Commonwealth Parliamentarians take steps to tackle modern slavery

By Katharine Bryant

Last Thursday, I had the honour of participating in the Commonwealth Parliamentary Conference on Human Rights and the Rule of Law.

Taking place over three days, the event brought together parliamentarians from 18 Commonwealth countries and beyond to discuss how Human Rights Committees can play a role in upholding human rights. The last day focused on modern slavery, drawing attention to the threat that human trafficking and slavery has on respect for human rights.

I participated in a question and answer session with parliamentarians to highlight the role that NGOs can play in the fight against modern slavery. By providing evidence from the 2016 Global Slavery Index, I emphasised that modern slavery affects all countries in the world.

In 2016, we estimated that some 45.8 million are in some form of modern slavery. Approximately 55 percent of these individuals are in commonwealth countries. By engaging with NGOs and businesses, Commonwealth parliamentarians and Human Rights Committees are in a unique position to review and to help strengthen responses to modern slavery.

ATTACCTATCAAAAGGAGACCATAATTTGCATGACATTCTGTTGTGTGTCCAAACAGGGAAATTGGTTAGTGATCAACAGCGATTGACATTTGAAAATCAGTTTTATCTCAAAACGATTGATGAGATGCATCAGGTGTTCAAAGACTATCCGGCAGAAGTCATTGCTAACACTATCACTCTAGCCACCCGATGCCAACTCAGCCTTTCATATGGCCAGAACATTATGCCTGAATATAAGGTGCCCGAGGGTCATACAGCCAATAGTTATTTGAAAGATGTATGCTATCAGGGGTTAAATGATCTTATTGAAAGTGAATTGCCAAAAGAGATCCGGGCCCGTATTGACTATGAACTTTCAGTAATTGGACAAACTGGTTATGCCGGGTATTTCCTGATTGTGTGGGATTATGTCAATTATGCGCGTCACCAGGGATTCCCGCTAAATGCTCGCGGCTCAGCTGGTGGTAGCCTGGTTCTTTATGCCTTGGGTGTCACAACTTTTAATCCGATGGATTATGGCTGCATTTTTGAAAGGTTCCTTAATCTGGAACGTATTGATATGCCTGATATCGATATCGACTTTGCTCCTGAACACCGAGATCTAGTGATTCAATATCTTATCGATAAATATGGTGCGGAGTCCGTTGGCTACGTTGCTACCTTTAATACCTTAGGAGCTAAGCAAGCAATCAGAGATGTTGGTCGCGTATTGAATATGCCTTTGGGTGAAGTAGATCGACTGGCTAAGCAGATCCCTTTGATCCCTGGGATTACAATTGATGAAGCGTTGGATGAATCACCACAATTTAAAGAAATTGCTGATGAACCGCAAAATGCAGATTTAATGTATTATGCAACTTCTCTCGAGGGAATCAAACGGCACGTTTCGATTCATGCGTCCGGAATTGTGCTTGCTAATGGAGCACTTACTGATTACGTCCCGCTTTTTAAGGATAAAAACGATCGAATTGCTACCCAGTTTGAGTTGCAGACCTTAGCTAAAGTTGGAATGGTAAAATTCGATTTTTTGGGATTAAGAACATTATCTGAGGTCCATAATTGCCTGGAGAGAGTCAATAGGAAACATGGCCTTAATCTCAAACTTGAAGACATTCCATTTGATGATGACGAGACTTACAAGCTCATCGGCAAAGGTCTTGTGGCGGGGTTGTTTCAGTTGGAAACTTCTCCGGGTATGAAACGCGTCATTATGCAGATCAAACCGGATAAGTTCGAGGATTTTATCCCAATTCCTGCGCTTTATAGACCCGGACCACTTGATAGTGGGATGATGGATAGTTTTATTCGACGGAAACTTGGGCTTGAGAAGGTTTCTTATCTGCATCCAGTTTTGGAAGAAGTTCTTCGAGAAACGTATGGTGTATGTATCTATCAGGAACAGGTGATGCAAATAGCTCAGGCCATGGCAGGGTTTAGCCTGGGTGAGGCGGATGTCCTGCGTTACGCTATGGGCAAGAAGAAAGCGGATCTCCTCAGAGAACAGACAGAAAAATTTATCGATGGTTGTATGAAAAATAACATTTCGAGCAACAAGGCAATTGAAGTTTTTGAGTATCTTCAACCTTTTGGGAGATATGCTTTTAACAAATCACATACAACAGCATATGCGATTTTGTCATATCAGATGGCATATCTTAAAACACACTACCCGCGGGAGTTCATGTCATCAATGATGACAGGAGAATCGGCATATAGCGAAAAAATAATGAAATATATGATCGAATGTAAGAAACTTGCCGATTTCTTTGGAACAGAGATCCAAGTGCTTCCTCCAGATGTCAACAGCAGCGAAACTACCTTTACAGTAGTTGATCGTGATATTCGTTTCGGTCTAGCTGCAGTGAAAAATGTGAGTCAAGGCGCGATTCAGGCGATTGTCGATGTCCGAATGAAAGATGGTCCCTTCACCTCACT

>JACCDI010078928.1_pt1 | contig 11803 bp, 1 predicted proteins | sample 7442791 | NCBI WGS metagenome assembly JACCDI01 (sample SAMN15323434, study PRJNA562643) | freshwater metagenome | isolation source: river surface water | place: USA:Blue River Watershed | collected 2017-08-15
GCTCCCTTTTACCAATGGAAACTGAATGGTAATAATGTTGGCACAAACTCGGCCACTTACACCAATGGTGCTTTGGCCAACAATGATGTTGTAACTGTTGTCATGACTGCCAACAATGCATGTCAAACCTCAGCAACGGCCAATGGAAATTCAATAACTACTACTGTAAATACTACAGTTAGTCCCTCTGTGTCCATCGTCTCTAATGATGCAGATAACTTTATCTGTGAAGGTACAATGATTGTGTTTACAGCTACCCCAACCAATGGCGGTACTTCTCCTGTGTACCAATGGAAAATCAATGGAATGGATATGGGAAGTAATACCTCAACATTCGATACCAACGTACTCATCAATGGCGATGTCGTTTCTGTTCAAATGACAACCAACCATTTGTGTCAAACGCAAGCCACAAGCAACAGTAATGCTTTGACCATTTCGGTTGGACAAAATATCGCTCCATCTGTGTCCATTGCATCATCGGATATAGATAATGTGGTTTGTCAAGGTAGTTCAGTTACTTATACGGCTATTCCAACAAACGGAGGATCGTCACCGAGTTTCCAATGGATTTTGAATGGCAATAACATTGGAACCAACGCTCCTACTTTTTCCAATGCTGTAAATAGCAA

In my closing speech, I explained that, for me, the conference highlighted the key roles that NGOs, businesses and governments play in the fight against modern slavery.

NGOs share information regarding the types of modern slavery they have identified and any subsequent gaps in legislative and policy responses. They also act as a watchdog and hold governments to account.

In an increasingly globalised world, businesses are well placed to share the impact these policy responses have on their global operations. They are in a unique position to advocate for responses that are pro-business and uphold respect for human rights, such as the UK Modern Slavery Act.

And finally, parliamentarians have direct influence to ensure that governments are enacting relevant and effective legislation.

All these groups need to work collaboratively to scrutinise existing and future legislation and to provide oversight whether this legislation is being effectively implemented.

The goal of any anti-trafficking and anti-slavery response is encouraging trust and confidence between these groups, and ultimately with victims. The goal is, after all, getting these victims to safety.

Keeping this in mind, taking a holistic approach involving business, NGOs and parliamentarians is one of the most effective ways to free 45.8 million people from modern slavery.